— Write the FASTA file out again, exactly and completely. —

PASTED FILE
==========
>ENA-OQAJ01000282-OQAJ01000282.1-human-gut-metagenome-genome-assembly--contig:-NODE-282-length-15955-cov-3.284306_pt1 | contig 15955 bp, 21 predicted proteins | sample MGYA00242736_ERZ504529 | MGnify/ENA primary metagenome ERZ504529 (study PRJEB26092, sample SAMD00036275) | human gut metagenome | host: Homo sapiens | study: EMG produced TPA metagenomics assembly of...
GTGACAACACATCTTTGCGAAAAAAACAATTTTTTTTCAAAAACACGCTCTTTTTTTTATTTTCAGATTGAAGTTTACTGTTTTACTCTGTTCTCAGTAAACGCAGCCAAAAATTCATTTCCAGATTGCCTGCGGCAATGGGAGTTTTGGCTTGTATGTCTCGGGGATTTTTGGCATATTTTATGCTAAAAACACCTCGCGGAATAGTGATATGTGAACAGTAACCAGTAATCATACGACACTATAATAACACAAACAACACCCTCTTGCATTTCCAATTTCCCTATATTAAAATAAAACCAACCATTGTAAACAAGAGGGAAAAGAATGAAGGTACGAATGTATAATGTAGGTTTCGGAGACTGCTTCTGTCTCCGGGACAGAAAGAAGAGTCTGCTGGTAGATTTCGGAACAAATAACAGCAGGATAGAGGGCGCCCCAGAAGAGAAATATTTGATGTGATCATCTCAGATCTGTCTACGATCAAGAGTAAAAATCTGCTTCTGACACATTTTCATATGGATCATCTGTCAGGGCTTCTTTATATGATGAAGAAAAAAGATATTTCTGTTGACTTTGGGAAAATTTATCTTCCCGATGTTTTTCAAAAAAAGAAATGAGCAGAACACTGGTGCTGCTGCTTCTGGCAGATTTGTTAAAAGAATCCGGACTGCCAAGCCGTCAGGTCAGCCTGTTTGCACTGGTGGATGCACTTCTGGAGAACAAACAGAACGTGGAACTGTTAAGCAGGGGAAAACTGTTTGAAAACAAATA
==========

>ENA-OQAJ01000282-OQAJ01000282.1-human-gut-metagenome-genome-assembly--contig:-NODE-282-length-15955-cov-3.284306_pt1 | contig 15955 bp, 21 predicted proteins | sample MGYA00242736_ERZ504529 | MGnify/ENA primary metagenome ERZ504529 (study PRJEB26092, sample SAMD00036275) | human gut metagenome | host: Homo sapiens | study: EMG produced TPA metagenomics assembly of...
GTGACAACACATCTTTGCGAAAAAAACAATTTTTTTTCAAAAACACGCTCTTTTTTTTATTTTCAGATTGAAGTTTACTGTTTTACTCTGTTCTCAGTAAACGCAGCCAAAAATTCATTTCCAGATTGCCTGCGGCAATGGGAGTTTTGGCTTGTATGTCTCGGGGATTTTTGGCATATTTTATGCTAAAAACACCTCGCGGAATAGTGATATGTGAACAGTAACCAGTAATCATACGACACTATAATAACACAAACAACACCCTCTTGCATTTCCAATTTCCCTATATTAAAATAAAACCAACCATTGTAAACAAGAGGGAAAAGAATGAAGGTACGAATGTATAATGTAGGTTTCGGAGACTGCTTCTGTCTCCGGGACAGAAAGAAGAGTCTGCTGGTAGATTTCGGAACAAATAACAGCAGGATAGAGGGCGCCCCAGAAGAGAAATATTTGATGTGATCATCTCAGATCTGTCTACGATCAAGAGTAAAAATCTGCTTCTGACACATTTTCATATGGATCATCTGTCAGGGCTTCTTTATATGATGAAGAAAAAAGATATTTCTGTTGACTTTGGGAAAATTTATCTTCCCGATGTTTTTCAAAAAAAGAAATGAGCAGAACACTGGTGCTGCTGCTTCTGGCAGATTTGTTAAAAGAATCCGGACTGCCAAGCCGTCAGGTCAGCCTGTTTGCACTGGTGGATGCACTTCTGGAGAACAAACAGAACGTGGAACTGTTAAGCAGGGGAAAACTGTTTGAAAACAAATA